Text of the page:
It’s us again, your friendly neighborhood Functional Medicine practitioners, out to remind you that protocols are killing your business, whether you know it or not.
This time, we are going after reactive hypoglycemia.
You know, that little section on your intake form where you ask if someone gets “shaky, lightheaded, or irritable” between meals?
Reactive Hypoglycemia is generally to blame.
While it seems innocent enough, it contributes to bigger problems down the road like hormone imbalances, cognitive issues, mood disorders, oxidative stress, inflammation, and more.
When we ask practitioners what they do for these patients they say, (in almost a zombie-like fashion), “small, frequent meals” and then tack on a couple of their favorite supplements.
Is that you? Keep reading. Oh, and don’t feel bad if it is. That was us too, but now we know better and we want you to as well.
Let’s dive into why giving everyone who gets shaky, light-headed, and irritable between meals this canned advice of “small, frequent meals” + a few supplements might be a bad idea.
First, telling someone they must eat every two to three hours of their life, FOR THE REST OF THEIR LIFE is a recommendation that is destined to fail. Sure, carrying around a bag of almonds or a cheese stick sounds kind of fun at first. It may even bring back fond memories of snack time in kindergarten. But at the end of the day, if the person has kids, a job, or a busy life in any way, this is not realistic.
Second, while this high-maintenance meal plan may improve their symptoms, it does not correct the problem. Ahem…root cause, remember?
Lastly, and likely the biggest reason you must stop doing this is: There are multiple causes of reactive hypoglycemia.
That’s right, if Karen and Susan both come to your office, telling you the same story of wanting to punch their husbands if they skip lunch, there is a good chance it’s for two very different reasons.
And therefore, needs different interventions. [bu-bye tried and true reactive hypoglycemia protocol from your favorite Functional Medicine guru]
Think we’re making this up?
Check out this case review of two people with the same exact reactive hypoglycemic symptoms.
Patient A is a 70-year-old woman. Patient B is a 52-year-old man. They both experience hypoglycemic symptoms following a meal.
A four-hour oral glucose tolerance test was performed on both patients, with both glucose and insulin being measured throughout the procedure.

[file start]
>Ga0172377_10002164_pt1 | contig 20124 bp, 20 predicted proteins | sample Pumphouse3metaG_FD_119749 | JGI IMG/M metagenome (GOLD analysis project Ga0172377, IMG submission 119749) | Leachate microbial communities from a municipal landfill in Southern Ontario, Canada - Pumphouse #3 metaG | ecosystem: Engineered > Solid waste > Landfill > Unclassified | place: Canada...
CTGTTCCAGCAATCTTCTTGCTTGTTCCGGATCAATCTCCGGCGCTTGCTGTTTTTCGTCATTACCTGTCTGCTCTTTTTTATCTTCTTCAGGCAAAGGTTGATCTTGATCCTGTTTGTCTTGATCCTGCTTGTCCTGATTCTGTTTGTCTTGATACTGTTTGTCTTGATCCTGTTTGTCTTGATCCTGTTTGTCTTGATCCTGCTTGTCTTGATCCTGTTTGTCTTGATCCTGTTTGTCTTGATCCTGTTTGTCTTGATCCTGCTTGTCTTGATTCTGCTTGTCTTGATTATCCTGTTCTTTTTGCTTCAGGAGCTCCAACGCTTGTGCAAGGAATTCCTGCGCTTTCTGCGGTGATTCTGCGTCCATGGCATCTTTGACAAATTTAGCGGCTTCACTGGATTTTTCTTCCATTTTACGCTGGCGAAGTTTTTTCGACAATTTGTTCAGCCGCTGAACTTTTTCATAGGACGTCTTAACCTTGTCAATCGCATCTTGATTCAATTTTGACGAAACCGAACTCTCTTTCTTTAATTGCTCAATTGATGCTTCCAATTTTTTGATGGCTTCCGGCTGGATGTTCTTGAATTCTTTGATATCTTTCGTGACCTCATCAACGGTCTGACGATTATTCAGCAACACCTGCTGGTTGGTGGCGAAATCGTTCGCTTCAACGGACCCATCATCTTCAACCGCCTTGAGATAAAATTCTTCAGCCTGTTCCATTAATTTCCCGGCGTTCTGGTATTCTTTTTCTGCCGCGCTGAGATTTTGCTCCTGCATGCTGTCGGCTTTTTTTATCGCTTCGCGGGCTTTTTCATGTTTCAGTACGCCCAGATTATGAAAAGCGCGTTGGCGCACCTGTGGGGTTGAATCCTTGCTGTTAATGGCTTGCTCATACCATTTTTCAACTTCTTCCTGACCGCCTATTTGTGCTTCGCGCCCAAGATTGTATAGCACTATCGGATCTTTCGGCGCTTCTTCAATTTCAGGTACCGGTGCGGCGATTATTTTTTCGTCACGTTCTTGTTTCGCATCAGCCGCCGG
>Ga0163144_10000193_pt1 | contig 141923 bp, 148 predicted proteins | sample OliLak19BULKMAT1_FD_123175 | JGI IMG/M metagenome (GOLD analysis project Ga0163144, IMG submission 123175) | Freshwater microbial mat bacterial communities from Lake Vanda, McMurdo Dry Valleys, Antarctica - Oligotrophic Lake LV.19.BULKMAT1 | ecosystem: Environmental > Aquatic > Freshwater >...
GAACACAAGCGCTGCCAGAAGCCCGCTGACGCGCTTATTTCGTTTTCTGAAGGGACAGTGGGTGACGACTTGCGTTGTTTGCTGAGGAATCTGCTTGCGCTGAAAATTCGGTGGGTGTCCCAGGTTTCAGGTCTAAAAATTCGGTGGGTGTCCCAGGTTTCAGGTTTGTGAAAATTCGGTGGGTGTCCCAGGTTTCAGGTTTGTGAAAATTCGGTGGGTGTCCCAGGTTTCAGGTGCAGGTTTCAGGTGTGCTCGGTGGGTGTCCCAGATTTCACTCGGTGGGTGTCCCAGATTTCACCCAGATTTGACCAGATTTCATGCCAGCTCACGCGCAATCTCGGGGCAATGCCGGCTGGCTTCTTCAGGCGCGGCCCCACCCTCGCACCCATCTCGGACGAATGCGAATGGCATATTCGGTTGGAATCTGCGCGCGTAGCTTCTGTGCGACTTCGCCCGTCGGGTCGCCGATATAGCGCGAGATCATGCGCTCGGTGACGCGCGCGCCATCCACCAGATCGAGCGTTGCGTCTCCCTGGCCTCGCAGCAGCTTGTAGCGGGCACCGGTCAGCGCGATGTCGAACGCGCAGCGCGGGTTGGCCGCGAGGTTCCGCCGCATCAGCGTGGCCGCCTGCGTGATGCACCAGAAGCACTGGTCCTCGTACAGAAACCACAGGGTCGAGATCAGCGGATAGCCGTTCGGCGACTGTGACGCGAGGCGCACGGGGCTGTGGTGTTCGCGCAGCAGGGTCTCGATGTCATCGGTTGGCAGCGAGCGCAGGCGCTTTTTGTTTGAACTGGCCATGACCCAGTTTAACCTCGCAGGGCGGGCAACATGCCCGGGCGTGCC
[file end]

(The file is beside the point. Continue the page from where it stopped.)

Patient A had a fasting glucose of 83 mg/dL (4.6 mmol/L), which jumped up to 214 mg/dL (11.9 mmol/L) in 30 minutes, remained there for a while, and then came crashing down to 41 mg/dL (2.3 mmol/L) by the two-hour mark. Because she was feeling so awful, the clinicians gave her some glucose to stabilize her and called off the rest of the experiment.
Her insulin told an interesting story. Insulin shot up with glucose right away but then continued to rise after glucose plateaued, which is why her glucose ended up crashing so hard.
Patient B, on the other hand, had a fasting glucose of 105 mg/dL (5.8 mmol/L). His glucose topped out at a whopping 303 mg/dL (16.8 mmol/L) after an hour and ended up at 63 mg/dL (3.5 mmol/L) a couple of hours later, when he, too, developed hypoglycemic symptoms.
His insulin story is also interesting, as it did not start to increase until 30 minutes after he consumed the glucose drink. His insulin continued to increase, even after glucose was falling, which is likely what contributed to his eventual hypoglycemic symptoms.
Patient A and Patient B both had hypoglycemic symptoms, but for two entirely different reasons, and therefore, need two different interventions.
While small, frequent meals may work for them symptomatically, it would in no way fix their underlying problem.
Did you know there are a good half-dozen potential causes of post-prandial reactive hypoglycemia, few of which are adequately taught (or even mentioned) in the Functional Medicine space?
It’s time for that to change.
We’ve got a full workshop for you on this, “Rethinking Reactive Hypoglycemia”
In it, you will learn how to evaluate and address this commonly misdiagnosed and mismanaged issue in a scientifically sound, evidence-based way.
Most practitioners have never even heard of what's included!
You also get our handy playbook where we summarize all of our research so you can easily determine which cause of reactive hypoglycemia is to blame in your patients, the signs/symptoms to look for, the lab markers to evaluate, and what to do about it.
Need more convincing?
Take a sneak peek into this practice-changing information with our Free Guide to the Top Three Nutritional Causes of Reactive Hypoglycemia Below.